Do you feel as though you cannot express your opinions without this person having a bad emotional reaction? They will attempt to control the way you think, as well as the things you do and the people with whom you spend time. They will also make fun of you to make you feel bad.
Some ways to break free from such individuals, according to Psychology Today, is to create a support system, ask for help, establish goals to get rid of toxic relationship circumstances and follow through in the end.
Belittling may not seem like a big deal; however, it absolutely is a big deal and should be dealt with as soon as possible. When someone is intentionally, or unintentionally, putting your down, it is not okay.
This type of toxicity is typically regarded as emotional and psychological abuse. Abuse does not have to be physical to cause lasting damage and should never be tolerated.
Negativity bias contributes greatly to bad habits and bad situations. That’s because negativity bias forms from bad experiences over time.
These experiences make a person assume a circumstance is going to result in the same manner and react negatively before the other person even has a chance to respond or act. If you or the other person is always assuming the worse, the relationship is unlikely to succeed.
Even if the person in your negative relationship has never been physically abusive, you can still have involuntary physical reactions to someone. You might become nervous, anxious or even ill in their presence or simply from thinking about an upcoming encounter.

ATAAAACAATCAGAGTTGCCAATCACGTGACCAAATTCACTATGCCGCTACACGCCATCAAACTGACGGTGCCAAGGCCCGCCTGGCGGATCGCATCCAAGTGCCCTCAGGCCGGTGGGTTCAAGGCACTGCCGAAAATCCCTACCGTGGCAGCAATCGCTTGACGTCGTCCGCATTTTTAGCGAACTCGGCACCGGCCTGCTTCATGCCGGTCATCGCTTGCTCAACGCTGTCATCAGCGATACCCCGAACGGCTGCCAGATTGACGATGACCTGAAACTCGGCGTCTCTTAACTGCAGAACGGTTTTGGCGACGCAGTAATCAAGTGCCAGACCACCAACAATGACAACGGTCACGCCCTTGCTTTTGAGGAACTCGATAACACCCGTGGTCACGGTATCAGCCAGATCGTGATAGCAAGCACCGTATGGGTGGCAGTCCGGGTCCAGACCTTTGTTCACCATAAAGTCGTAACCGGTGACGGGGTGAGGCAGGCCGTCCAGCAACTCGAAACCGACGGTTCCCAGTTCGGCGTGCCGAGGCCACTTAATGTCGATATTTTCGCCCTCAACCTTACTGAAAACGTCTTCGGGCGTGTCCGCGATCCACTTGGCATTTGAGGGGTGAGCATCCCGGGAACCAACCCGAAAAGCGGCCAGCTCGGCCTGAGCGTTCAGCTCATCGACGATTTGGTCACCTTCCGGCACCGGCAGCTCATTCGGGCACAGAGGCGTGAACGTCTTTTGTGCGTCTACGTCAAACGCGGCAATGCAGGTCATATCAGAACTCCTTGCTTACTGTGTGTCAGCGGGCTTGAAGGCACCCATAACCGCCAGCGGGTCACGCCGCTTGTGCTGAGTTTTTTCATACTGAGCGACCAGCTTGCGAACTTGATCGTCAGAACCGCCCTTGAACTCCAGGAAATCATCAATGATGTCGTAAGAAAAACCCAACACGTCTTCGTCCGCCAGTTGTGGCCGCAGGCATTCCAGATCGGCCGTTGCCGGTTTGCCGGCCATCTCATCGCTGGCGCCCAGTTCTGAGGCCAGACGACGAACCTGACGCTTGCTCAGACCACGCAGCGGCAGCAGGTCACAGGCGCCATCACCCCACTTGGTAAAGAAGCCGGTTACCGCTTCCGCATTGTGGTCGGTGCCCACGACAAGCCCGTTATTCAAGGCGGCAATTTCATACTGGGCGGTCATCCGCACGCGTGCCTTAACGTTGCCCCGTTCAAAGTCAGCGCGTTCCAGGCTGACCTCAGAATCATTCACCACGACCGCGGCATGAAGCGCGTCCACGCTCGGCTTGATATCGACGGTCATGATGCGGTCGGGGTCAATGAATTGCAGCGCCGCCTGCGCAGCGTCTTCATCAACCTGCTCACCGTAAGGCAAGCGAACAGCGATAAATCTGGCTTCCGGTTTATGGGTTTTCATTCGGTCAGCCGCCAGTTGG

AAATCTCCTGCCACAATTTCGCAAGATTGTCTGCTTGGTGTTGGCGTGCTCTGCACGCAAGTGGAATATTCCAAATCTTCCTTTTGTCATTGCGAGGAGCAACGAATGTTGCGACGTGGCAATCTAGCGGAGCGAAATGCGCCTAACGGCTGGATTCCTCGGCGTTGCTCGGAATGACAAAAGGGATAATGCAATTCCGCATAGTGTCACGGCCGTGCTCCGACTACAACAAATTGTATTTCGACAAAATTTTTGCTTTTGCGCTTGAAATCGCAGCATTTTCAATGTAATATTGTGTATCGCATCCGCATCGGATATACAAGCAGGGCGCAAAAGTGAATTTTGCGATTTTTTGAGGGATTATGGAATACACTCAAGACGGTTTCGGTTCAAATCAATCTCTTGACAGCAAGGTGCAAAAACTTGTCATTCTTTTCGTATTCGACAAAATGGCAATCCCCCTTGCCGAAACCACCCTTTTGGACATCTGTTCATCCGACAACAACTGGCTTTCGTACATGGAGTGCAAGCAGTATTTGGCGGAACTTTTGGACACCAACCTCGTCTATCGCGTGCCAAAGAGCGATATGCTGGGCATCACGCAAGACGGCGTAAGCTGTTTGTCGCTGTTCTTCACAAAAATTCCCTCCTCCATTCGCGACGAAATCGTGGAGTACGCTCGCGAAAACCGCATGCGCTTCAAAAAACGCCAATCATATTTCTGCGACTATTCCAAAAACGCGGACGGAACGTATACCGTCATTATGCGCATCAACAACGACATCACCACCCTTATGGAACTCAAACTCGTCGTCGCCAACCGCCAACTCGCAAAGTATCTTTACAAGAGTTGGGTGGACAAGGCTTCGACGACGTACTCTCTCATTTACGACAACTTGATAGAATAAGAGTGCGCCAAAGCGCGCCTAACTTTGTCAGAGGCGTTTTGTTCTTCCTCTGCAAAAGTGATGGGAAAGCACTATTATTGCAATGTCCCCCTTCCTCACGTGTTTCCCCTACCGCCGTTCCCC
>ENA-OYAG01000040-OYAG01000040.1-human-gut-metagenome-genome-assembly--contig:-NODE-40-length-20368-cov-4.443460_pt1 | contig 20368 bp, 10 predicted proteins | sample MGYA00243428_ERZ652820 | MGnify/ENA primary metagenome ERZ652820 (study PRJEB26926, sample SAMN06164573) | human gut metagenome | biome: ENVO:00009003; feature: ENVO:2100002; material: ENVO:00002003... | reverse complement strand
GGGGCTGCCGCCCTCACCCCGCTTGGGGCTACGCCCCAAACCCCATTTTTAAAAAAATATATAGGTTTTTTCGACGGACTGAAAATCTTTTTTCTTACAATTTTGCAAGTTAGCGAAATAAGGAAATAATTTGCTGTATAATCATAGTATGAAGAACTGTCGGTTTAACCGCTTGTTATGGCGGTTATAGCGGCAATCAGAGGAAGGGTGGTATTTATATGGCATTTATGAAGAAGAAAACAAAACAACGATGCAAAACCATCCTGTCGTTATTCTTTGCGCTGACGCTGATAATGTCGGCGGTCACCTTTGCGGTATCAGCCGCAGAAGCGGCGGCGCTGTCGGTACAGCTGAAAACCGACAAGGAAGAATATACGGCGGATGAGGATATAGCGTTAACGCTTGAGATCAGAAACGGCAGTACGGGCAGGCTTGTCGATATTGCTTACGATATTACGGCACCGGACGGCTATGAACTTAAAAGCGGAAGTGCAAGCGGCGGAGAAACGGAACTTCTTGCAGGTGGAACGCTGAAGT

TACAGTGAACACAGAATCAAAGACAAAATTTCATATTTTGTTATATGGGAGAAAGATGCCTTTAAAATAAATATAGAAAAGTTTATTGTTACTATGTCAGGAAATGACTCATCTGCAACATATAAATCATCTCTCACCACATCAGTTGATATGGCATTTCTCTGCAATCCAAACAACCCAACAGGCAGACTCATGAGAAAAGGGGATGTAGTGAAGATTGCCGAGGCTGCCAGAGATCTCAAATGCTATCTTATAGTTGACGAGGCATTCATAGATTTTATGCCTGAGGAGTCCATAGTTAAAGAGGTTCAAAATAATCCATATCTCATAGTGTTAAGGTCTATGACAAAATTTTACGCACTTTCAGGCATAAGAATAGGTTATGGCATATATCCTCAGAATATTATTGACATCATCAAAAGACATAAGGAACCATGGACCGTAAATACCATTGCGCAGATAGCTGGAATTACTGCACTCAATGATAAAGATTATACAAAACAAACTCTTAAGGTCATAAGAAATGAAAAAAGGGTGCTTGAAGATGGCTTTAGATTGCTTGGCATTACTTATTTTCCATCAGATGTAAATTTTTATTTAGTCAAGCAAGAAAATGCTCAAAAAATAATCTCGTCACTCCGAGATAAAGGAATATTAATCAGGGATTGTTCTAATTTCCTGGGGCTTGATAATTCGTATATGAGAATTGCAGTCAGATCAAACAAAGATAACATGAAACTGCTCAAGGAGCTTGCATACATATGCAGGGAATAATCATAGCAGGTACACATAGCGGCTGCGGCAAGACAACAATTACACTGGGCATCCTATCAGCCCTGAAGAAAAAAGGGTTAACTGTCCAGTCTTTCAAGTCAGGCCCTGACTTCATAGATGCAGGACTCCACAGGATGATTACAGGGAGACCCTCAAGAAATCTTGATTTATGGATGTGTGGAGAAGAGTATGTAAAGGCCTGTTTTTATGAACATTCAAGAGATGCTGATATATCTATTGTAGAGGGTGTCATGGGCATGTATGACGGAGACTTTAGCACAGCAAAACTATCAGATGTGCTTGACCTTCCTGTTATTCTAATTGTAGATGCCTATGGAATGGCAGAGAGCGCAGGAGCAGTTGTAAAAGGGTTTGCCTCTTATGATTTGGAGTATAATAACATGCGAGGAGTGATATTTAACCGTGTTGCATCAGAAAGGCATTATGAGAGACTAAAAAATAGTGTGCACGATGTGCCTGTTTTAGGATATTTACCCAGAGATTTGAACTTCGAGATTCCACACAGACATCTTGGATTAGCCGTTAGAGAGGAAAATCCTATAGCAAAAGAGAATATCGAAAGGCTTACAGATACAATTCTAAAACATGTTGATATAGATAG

According to an NBC News article, some anxiousness is normal and even considered good. However, if these feelings are negatively impacting your life, it is not a good sign.
The Endless Bickering
Do you feel as though you are in an endless argument because you are fighting incessantly? It is important to note that many mental health professionals, such as couples therapist Wendi L. Dumbroff, MA, LPC, believe that some fighting in a relationship is healthy.
Note that constant disagreements are not considered healthy, and the way you approach disagreements, fights and arguments can be considered healthy or unhealthy. If you rarely find common ground and disagree about most things, this is likely a toxic relationship.
If an individual wishes to remove you from all other relationships in your life, this type of isolation is toxic. The person will do everything in their power to remove you from your support system so they can control you even further.
It is important to be mindful of whether or not it is you or your partner trying to isolate you from the people in your life. Some people unknowingly disappear when they start a relationship without influence from their partner, and this is not necessarily toxic.
Every couple knows that it is quite normal to keep score on occasion. However, you need to get rid of toxic relationships when scorekeeping increases from rare to common.
Dr. Bernstein also states that keeping score often stems from frustration and significant misunderstandings. He suggests that to avoid this type of destructive communication it is best to point out positive aspects and eliminate criticism.